What is it?
In the previous write up we looked at how to create a hack to control your TV or Blu Ray player using the Energenie IR sensor. In this section we will focus on using the add on board to record the signals from a remote control and then transmit these signals back to a device. In this write up I am hacking a WooWee Robot to add control from the Raspberry Pi, Python, Twitter or even a webpage. I had a few errors when trying to create this file on the Raspberry Pi where I already had a working LIRC remote file. This hack was created using a new SD card image with no other software installed.
1. Getting Started
This first part assumes that you have already set up you Energenie IR Remote. The first part is to add the boot text to the /boot/config.txt file
In the LX Terminal type:
sudo apt-get update
sudo apt-get upgrade
The Pi2 requires a few changes to enable the IR software, type
sudo nano /boot/config.txt
This loads the config .txt file, add the following line
2. Configuring the Hardware File
The next step is to alter the hardware.conf file. In the previous set up hack there were four changes to make, mine only required three. It may be a case that you have to play around with the settings to get the perfect configuration, starting with making one change, testing, then the next and so on. In the /etc/lirc/ folder there is a file call hardware.conf there are four changes to make here. To open the hardware file and edit it,
Open the LX Terminal, type:
sudo nano /etc/lirc/hardware.conf
Make the following changes:
DRIVER = "default"
DEVICE = "/dev/lirc0"
MODULES = "lirc_rpi"
Press Control X to save the file, don’t rename it, press Y and then return. Then you need to restart the lirc, type the code, sudo /etc/init.d/lirc restart.
3. Creating your own lirc file: Part 1
Now that the hardware is set up you can record the IR signals from the remote. This involves running a program called irrecord and pointing the remote at the IR board, then pressing loads of buttons! The signal will be recorded and then you can assign KEYS to each control.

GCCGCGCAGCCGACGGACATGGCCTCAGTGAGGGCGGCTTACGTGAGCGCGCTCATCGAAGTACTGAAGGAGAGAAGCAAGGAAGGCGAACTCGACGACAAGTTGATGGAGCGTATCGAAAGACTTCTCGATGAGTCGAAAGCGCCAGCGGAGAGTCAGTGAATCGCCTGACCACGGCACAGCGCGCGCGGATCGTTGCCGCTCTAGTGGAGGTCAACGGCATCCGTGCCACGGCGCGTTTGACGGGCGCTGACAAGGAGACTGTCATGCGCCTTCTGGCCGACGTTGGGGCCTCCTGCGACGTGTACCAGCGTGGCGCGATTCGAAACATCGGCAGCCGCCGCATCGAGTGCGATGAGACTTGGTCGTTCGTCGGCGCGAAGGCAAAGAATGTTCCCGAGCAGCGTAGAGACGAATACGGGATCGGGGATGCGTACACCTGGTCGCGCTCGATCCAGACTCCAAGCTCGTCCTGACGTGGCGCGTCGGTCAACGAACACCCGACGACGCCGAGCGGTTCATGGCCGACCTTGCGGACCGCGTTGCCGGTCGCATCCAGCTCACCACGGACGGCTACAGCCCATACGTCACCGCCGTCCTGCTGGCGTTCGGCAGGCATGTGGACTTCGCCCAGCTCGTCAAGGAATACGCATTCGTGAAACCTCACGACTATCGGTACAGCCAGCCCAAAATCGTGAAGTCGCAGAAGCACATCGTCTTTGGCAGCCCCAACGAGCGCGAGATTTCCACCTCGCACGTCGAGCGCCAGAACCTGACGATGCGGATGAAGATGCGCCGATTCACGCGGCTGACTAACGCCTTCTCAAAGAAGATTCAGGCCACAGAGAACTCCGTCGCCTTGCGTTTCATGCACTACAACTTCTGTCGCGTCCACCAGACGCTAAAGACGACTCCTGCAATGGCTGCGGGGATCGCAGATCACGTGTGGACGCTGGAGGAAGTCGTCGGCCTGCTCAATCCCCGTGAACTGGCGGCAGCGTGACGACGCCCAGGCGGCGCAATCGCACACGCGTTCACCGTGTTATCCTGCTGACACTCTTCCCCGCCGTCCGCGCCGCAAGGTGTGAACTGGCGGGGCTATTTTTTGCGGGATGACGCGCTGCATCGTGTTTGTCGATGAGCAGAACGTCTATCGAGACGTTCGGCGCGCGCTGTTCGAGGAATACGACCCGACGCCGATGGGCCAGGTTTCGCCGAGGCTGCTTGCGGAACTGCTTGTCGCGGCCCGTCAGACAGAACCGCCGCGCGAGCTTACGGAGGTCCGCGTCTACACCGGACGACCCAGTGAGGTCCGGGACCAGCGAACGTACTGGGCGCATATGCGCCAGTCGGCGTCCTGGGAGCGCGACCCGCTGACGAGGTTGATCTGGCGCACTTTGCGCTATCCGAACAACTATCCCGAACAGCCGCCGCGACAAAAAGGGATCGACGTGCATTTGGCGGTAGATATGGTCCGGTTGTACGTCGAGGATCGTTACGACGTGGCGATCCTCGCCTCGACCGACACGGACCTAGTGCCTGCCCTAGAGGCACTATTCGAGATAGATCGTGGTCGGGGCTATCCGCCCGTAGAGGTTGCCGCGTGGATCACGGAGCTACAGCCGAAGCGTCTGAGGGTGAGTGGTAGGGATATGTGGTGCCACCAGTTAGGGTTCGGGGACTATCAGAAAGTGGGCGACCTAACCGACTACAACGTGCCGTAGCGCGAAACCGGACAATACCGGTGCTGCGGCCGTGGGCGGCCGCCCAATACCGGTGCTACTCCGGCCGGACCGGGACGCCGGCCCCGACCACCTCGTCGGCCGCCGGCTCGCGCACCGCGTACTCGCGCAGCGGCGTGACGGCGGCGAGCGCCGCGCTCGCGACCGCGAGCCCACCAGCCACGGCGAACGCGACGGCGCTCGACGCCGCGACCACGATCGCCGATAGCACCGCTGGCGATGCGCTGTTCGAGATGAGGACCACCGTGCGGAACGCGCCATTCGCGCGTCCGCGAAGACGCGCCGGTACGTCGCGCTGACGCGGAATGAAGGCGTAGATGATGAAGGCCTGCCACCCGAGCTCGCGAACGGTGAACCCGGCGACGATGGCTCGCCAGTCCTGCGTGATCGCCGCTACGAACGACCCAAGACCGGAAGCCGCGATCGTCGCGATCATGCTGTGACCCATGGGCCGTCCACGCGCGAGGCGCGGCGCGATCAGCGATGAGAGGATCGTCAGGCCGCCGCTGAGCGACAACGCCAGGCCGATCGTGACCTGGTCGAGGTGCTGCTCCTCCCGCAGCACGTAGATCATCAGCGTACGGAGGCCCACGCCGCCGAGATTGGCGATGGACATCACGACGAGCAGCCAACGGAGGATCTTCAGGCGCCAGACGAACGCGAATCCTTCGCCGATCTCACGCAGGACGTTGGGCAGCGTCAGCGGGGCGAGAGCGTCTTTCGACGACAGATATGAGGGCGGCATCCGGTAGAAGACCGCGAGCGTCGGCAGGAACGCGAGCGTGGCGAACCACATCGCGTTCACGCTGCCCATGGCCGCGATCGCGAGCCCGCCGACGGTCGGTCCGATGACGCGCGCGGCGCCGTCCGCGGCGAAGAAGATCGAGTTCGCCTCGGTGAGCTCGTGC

Stop the LIRC software by typing in the LX Terminal:
sudo /etc/init.d/lirc stop
Then you have to create a new remote control configuration file (using /dev/lirc0) and save the output to ~/lircd.conf. Check that you have an lircd.conf file saved in the Pi/Home folder, in the LX Terminal type ls, you are looking for a file called lircd.conf. If there is no lircd.conf file, then create one by typing sudo nano lircd.conf, save the file with Control X and then type.
Now you can create the new /etc/lirc/lircd.conf file with the irrecord application that comes with LIRC.
In the LX Terminal type
irrecord -d /dev/lirc0 ~/lircd.conf
This will open the create program and will present you with a program and instruction on how to create and save the signals. There are two stages to this, the first part involves you repeatedly pressing the buttons on the remote until there are two line of dots on the screen. This is basically measuring and recording the signals being sent from the remote.
4. Creating your own lirc file: Part 2
Once the remote has been recognised and the two lines of dots the program will then ask you to enter the names of the keys for each of the signals. You have to work through the elements on screen, type the name of each key for example KEY_UP and then press the corresponding key on the remote, the up key on the remote. You will then be prompted to type in the name of the next key for example, KEY_BACK, then press the back key on the remote and so on. Keep doing this until you have entered all the Keys and recorded them.
5. Transfering the File